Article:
A destroyed bridge that needs government intervention

And the presidency must start to believe in the capacities of Malawians and local institutions. The recent announcement that the former United Kingdom (UK) prime minister Tony Blair wants to set up an advisory office on governance results delivery at State House and the Office of the President and Cabinet, has put Malawi in a different perspective and tongues are beginning to wag. The question is can Malawians or local institutions fail to do what the Tony Blair Africa Governance Initiative (AGI), can? Malawians expect the presidency to consult on this equally important area.

There are so many areas the presidency is expected to deliver. The presidency must deal with those who are hunting down people with albinism; the presidency must descend on defilers and rapists. The presidency is also expected to do something about what happened at Msundwe and surrounding areas where girls and women were sexually assaulted. Surprisingly, no one seems to take action even after the Malawi Human Rights Commission (MHRC) and the courts presented stunning evidence and made ruling respectively that action be taken against police officers who sexually assaulted women and girls there. In view of increasing cases of gender-based violence (GBV) and sexual assault against children, girls and women, the presidency can make a difference by leading in the fight against GBV.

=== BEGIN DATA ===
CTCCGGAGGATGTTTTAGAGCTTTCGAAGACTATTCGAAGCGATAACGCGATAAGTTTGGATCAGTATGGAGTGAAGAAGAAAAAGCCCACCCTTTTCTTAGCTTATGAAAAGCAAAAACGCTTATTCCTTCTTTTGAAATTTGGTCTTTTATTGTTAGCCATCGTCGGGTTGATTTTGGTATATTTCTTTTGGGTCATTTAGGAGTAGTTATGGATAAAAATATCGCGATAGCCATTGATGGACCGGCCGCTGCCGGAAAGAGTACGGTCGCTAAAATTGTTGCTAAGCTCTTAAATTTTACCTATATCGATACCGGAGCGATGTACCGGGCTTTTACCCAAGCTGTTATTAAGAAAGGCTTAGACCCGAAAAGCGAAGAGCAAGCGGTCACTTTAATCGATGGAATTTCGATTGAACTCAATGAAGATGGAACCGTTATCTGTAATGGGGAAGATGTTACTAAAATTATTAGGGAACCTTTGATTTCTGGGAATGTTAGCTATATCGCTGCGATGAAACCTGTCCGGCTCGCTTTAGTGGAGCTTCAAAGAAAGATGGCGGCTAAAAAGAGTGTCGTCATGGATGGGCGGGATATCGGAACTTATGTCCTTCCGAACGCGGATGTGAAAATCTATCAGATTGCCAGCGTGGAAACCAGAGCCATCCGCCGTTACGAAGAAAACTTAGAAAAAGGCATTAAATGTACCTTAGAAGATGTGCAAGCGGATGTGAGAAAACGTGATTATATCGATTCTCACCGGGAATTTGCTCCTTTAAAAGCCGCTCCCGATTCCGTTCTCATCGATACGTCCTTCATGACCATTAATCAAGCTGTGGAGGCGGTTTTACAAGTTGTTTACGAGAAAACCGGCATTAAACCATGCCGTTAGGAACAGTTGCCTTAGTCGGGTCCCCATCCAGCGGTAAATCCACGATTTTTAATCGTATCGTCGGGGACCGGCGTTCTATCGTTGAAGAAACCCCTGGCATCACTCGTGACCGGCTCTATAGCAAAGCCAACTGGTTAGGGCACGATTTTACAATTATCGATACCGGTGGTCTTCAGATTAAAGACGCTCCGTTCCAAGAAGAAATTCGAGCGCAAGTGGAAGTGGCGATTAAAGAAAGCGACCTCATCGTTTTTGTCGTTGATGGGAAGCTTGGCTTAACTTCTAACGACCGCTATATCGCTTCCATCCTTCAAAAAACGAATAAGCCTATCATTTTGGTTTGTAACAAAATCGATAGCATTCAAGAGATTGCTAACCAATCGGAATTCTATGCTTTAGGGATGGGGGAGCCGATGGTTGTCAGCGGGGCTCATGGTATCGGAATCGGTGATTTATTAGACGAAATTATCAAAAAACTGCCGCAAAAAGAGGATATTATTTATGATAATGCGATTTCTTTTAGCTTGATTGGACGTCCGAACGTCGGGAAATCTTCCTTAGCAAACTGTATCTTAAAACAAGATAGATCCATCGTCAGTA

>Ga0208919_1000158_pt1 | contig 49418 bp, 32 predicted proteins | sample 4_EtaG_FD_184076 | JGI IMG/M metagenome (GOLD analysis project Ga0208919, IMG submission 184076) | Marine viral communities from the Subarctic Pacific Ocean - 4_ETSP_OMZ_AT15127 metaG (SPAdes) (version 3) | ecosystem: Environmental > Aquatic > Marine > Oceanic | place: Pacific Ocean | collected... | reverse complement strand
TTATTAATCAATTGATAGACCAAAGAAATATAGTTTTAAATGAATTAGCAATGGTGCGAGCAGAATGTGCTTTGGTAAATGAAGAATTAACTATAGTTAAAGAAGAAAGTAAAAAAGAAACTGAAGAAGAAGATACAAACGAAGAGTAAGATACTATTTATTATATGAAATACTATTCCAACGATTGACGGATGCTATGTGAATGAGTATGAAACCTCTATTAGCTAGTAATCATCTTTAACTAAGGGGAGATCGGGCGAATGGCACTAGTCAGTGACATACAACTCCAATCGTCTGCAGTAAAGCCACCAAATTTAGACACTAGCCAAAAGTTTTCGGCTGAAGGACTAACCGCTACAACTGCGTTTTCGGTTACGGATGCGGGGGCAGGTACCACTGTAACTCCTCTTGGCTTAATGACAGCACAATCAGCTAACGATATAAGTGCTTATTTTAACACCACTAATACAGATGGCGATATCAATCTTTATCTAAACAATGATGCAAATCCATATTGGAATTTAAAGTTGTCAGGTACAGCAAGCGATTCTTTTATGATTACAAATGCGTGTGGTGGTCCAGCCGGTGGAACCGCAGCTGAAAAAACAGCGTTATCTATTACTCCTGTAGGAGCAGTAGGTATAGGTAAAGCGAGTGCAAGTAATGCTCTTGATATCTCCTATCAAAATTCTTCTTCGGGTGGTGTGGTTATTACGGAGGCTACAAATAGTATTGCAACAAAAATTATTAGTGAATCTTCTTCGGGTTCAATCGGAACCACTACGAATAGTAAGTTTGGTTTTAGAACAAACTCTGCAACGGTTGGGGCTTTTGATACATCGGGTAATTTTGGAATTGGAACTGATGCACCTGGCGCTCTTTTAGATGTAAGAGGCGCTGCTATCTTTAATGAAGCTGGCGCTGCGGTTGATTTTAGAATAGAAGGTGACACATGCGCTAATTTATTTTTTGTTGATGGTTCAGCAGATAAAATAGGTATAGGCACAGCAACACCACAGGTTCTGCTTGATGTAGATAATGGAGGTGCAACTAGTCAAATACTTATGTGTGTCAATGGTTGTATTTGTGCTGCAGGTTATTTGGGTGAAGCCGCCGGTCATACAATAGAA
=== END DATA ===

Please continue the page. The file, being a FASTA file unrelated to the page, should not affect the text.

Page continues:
There are so many expectations from the presidency. Different sectors of the economy look up to the presidency for a new turn. 

The presidency should once again reflect on the oath: “I…….do solemnly swear that I will well and truly perform the functions of the high office of President (or Vice-President) of the Republic of Malawi, and that I will preserve and defend the Constitution, and that I will do right to all manner of people according to law without fear or favour, affection or ill-will. So, help me God.”